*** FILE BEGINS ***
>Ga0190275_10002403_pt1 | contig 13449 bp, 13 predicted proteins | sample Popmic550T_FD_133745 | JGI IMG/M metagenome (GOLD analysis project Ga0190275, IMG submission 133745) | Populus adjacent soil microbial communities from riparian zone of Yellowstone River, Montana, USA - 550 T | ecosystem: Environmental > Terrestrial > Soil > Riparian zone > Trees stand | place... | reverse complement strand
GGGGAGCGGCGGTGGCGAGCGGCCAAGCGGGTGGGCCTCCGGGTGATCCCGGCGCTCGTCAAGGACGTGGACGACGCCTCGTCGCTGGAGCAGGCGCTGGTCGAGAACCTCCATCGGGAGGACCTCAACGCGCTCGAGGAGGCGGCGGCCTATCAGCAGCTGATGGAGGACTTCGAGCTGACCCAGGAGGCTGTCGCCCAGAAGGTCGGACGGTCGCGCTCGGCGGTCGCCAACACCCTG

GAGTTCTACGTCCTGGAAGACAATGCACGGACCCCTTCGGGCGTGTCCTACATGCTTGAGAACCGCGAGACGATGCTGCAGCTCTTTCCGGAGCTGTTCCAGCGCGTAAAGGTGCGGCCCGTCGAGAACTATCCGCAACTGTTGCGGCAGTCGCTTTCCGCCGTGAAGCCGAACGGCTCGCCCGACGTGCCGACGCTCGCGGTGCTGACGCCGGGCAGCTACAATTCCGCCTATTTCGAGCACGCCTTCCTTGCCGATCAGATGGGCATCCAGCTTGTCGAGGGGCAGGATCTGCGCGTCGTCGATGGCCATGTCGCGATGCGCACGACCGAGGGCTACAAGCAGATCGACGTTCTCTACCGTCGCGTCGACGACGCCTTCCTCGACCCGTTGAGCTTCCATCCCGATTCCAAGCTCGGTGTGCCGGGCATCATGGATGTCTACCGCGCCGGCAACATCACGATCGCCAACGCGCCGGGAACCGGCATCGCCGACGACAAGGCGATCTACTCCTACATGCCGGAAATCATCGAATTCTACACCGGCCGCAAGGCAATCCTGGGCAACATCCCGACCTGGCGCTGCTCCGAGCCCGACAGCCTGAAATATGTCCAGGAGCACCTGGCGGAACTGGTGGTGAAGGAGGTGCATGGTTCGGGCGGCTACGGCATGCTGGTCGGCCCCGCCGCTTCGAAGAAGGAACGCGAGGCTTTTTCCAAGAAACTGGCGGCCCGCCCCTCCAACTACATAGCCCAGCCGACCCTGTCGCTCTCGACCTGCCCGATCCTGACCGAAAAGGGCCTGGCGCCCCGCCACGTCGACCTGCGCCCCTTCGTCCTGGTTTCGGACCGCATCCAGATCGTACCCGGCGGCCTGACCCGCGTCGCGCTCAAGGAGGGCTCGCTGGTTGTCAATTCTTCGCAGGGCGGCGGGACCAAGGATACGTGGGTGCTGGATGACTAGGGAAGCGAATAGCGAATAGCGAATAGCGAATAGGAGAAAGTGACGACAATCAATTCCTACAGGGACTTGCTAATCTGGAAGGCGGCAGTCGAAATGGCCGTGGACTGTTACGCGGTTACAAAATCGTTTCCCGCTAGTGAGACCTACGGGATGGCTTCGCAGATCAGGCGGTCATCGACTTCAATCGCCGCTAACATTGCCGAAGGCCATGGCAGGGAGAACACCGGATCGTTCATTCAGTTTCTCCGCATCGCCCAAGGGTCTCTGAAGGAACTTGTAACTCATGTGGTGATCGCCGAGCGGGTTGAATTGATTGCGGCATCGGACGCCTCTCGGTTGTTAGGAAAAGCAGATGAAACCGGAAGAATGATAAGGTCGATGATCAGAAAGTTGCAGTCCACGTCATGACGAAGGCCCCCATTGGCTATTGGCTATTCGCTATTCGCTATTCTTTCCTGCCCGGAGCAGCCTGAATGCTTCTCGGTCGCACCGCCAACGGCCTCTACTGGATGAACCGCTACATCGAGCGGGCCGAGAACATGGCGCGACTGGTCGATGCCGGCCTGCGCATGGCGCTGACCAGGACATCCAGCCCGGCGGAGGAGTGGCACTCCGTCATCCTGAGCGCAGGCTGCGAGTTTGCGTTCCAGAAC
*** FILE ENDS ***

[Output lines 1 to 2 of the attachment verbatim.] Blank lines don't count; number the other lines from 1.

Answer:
>Ga0190275_10002403_pt1 | contig 13449 bp, 13 predicted proteins | sample Popmic550T_FD_133745 | JGI IMG/M metagenome (GOLD analysis project Ga0190275, IMG submission 133745) | Populus adjacent soil microbial communities from riparian zone of Yellowstone River, Montana, USA - 550 T | ecosystem: Environmental > Terrestrial > Soil > Riparian zone > Trees stand | place... | reverse complement strand
GGGGAGCGGCGGTGGCGAGCGGCCAAGCGGGTGGGCCTCCGGGTGATCCCGGCGCTCGTCAAGGACGTGGACGACGCCTCGTCGCTGGAGCAGGCGCTGGTCGAGAACCTCCATCGGGAGGACCTCAACGCGCTCGAGGAGGCGGCGGCCTATCAGCAGCTGATGGAGGACTTCGAGCTGACCCAGGAGGCTGTCGCCCAGAAGGTCGGACGGTCGCGCTCGGCGGTCGCCAACACCCTG